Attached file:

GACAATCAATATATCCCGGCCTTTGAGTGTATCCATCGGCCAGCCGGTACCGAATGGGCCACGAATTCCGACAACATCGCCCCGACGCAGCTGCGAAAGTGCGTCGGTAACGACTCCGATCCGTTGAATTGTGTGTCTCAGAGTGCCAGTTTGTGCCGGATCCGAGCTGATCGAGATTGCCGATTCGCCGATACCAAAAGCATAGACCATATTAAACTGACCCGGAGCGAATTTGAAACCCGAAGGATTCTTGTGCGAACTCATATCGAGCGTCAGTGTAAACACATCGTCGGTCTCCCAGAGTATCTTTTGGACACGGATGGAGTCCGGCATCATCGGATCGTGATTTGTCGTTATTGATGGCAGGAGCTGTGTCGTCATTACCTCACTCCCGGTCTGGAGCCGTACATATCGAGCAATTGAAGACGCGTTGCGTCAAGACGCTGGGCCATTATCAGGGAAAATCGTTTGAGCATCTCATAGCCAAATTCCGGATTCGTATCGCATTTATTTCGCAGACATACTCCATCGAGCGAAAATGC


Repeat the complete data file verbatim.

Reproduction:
GACAATCAATATATCCCGGCCTTTGAGTGTATCCATCGGCCAGCCGGTACCGAATGGGCCACGAATTCCGACAACATCGCCCCGACGCAGCTGCGAAAGTGCGTCGGTAACGACTCCGATCCGTTGAATTGTGTGTCTCAGAGTGCCAGTTTGTGCCGGATCCGAGCTGATCGAGATTGCCGATTCGCCGATACCAAAAGCATAGACCATATTAAACTGACCCGGAGCGAATTTGAAACCCGAAGGATTCTTGTGCGAACTCATATCGAGCGTCAGTGTAAACACATCGTCGGTCTCCCAGAGTATCTTTTGGACACGGATGGAGTCCGGCATCATCGGATCGTGATTTGTCGTTATTGATGGCAGGAGCTGTGTCGTCATTACCTCACTCCCGGTCTGGAGCCGTACATATCGAGCAATTGAAGACGCGTTGCGTCAAGACGCTGGGCCATTATCAGGGAAAATCGTTTGAGCATCTCATAGCCAAATTCCGGATTCGTATCGCATTTATTTCGCAGACATACTCCATCGAGCGAAAATGC